This was written by Vincent Rose, Al Lewis and Larry Stock for the 1940 Western The Singing Hill before they decided it was good enough to be released commercially. The song was used in the movie, where it was heard for the first time performed by Gene Autry.
Larry Stock, who wrote the lyrics, recalled that
One important publisher turned down ‘Blueberry Hill’ because he claimed blueberries don’t grow on hills. I assured him I had picked them on hills as a boy, but nothing doing. So Chappell And Company bought the song and another hit was born.
Fats Domino, who knew the song through Louis Armstrong’s 1949 version, recorded this at Master Recorders in Los Angeles at a session in which he ran out of material to tape.
Domino insisted on recording the song over the vehement objections of producer-arranger Dave Bartholomew, who felt the song been done too many times already. Domino came up with the definitive version though, featuring his famous piano triplets and sly Cajun accent. The band couldn’t get a full take of this song they were happy with, so the engineer, Bunny Robyn pieced together the final version from many fragmentary takes.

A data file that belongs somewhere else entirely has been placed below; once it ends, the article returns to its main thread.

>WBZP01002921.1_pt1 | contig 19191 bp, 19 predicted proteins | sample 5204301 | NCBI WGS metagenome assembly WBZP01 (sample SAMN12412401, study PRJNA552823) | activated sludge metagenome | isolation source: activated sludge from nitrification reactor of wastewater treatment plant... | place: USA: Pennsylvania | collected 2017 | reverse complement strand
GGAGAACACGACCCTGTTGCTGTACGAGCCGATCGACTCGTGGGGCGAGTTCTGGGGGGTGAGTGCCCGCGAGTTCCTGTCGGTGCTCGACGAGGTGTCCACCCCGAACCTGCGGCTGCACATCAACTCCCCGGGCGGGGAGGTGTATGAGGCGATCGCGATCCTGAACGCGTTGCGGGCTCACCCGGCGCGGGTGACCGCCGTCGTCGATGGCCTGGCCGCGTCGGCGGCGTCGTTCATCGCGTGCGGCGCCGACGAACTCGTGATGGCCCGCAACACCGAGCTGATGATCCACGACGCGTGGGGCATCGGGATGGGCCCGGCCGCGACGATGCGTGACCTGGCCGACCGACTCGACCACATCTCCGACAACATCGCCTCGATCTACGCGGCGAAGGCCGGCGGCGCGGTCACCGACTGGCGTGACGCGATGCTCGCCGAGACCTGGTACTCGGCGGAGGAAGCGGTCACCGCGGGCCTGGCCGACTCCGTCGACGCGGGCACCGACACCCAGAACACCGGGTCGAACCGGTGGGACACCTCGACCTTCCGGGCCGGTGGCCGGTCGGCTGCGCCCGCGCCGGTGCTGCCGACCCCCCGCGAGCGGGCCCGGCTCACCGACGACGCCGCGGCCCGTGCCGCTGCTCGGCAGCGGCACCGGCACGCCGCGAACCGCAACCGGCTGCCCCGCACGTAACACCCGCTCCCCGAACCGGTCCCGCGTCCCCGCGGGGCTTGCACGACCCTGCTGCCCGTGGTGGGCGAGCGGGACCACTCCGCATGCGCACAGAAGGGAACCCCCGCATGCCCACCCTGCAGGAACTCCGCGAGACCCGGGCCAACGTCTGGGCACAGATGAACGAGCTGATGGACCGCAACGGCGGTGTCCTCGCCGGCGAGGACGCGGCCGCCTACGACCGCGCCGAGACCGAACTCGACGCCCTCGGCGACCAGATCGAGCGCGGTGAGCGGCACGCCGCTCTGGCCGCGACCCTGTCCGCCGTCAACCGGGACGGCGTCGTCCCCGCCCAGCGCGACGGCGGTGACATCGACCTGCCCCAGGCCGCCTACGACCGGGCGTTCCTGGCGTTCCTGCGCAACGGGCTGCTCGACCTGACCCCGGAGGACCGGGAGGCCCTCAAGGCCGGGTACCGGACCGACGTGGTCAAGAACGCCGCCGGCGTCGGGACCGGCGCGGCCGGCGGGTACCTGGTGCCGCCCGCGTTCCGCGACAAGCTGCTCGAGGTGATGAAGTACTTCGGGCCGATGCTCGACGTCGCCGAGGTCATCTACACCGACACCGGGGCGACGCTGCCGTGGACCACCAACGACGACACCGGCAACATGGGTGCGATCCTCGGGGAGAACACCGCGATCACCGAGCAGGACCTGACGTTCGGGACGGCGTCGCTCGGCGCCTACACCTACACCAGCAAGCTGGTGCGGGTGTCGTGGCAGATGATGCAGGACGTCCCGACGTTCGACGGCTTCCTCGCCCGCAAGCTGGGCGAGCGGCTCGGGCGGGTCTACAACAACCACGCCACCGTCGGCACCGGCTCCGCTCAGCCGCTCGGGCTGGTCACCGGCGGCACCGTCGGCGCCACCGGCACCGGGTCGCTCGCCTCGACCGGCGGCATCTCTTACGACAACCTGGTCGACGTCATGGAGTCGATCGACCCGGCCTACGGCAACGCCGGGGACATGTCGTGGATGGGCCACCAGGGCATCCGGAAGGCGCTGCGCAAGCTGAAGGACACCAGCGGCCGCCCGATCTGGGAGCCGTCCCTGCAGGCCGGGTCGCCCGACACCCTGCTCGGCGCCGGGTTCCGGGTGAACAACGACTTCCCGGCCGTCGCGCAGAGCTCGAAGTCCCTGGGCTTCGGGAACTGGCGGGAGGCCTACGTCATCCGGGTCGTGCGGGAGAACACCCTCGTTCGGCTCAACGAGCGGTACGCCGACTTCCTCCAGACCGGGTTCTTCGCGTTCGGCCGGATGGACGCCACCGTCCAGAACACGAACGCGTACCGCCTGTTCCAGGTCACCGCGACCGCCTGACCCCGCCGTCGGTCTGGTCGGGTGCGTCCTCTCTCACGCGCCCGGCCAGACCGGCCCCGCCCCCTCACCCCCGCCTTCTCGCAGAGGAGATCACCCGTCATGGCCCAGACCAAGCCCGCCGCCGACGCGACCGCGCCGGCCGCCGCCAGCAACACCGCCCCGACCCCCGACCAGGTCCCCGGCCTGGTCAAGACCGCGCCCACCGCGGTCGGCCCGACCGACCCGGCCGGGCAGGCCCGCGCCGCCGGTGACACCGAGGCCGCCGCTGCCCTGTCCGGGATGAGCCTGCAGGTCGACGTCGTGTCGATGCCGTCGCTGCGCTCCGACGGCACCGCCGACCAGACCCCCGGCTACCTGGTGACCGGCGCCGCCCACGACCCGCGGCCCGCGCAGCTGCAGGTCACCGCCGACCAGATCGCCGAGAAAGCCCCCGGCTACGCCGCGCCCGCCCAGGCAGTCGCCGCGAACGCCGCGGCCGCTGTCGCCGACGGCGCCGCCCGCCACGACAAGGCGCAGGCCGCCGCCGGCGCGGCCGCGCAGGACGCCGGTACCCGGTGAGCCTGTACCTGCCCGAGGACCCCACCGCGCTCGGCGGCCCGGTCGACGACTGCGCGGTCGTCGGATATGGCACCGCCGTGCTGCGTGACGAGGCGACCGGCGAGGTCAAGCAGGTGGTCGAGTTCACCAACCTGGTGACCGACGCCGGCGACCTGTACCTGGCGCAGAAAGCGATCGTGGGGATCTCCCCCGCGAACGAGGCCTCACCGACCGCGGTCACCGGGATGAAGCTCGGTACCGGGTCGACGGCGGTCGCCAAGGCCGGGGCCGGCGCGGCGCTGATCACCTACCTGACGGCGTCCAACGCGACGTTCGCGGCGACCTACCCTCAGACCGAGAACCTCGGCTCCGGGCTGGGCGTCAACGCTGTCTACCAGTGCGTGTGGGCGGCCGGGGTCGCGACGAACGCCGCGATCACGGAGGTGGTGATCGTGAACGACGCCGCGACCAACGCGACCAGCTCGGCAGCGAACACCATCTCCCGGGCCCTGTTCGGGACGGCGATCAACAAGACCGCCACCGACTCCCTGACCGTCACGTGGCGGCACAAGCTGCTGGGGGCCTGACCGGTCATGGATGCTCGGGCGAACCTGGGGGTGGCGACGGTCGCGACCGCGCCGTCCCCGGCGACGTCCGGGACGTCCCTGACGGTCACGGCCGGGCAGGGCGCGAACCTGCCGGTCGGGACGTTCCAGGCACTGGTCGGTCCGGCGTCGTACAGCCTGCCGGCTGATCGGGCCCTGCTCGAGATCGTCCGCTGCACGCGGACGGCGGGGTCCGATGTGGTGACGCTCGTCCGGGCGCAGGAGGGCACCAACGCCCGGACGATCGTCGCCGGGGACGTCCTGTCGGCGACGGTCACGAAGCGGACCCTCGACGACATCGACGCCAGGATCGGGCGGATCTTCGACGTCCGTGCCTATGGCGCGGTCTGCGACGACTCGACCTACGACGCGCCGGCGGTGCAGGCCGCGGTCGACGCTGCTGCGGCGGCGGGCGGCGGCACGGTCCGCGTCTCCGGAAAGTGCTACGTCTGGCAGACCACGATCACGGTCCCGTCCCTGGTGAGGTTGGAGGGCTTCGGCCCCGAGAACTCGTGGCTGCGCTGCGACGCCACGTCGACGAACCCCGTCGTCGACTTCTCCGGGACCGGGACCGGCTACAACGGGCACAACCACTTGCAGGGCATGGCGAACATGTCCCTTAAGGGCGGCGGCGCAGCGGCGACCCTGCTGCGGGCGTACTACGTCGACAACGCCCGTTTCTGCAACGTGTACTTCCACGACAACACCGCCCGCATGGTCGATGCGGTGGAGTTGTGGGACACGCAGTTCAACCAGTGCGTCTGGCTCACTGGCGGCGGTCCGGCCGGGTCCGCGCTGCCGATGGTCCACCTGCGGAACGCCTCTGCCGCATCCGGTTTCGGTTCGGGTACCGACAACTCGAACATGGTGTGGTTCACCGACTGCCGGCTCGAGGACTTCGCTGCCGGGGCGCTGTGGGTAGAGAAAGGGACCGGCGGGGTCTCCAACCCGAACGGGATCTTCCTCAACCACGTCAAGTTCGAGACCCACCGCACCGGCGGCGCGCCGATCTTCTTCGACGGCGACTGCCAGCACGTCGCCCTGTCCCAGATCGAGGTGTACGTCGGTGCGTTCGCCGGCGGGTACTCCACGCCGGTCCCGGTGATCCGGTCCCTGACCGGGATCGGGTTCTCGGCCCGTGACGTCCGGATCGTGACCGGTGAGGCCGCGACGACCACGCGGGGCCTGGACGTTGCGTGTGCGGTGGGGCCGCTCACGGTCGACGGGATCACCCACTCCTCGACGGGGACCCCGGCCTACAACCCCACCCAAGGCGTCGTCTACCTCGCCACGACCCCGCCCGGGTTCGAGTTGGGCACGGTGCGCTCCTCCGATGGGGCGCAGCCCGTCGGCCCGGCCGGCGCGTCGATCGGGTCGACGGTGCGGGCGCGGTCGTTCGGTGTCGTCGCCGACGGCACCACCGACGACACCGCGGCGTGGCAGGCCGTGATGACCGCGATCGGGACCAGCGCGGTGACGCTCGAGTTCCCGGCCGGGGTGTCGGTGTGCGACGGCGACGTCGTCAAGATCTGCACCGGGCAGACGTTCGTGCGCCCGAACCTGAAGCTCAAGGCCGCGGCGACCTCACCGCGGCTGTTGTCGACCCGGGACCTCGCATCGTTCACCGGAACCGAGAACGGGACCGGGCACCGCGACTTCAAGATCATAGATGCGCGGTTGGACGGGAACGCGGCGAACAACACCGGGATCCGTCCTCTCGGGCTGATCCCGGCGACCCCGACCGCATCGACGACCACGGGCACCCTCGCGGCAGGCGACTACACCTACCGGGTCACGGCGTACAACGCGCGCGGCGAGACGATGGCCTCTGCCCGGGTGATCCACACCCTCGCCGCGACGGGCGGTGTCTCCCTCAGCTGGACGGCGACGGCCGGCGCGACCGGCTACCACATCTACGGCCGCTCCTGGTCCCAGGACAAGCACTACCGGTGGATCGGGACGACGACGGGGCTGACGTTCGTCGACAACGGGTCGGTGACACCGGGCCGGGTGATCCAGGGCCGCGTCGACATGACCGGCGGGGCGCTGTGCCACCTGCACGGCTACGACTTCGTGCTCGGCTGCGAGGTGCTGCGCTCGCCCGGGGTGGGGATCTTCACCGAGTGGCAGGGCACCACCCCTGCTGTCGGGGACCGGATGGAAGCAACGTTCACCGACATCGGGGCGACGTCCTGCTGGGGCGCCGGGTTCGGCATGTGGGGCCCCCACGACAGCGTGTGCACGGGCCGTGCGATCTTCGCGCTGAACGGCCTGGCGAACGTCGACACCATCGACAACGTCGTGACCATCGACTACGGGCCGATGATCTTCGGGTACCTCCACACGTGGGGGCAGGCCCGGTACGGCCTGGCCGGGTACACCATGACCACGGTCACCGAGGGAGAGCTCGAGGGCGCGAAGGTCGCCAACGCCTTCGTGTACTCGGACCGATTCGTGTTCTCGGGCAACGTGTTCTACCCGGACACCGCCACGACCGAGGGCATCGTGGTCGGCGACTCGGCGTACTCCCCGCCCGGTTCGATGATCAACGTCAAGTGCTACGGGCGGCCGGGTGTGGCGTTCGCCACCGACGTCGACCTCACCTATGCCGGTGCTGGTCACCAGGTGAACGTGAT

Many artists recorded this before Domino, mostly orchestras. In 1940, it was a #2 US hit for Glenn Miller.
That same year, Russ Morgan, Gene Krupa and Kay Kyser all recorded it with their orchestras. Louis Armstrong did the song with Gordon Jenkins and his orchestra in 1949; this version was re-released in 1956, going to #29 in America. Other artists to cover the song include Elvis Presley (on his 1957 album Loving You), The Beach Boys, Andy Williams, Kiki, Cliff Richard, Bruce Cockburn.
An international hit in 1956 for Fats Domino and has become a rock and roll standard. It reached #2 for three weeks on the Billboard Top 40 charts, becoming his biggest pop hit, and spent eight non-consecutive weeks at #1 on the R&B Best Sellers chart. The version by Fats Domino was also ranked #82 in Rolling Stone magazine’s list of the 500 Greatest Songs of All Time. The song was Domino’s greatest hit and remains the song most associated with him.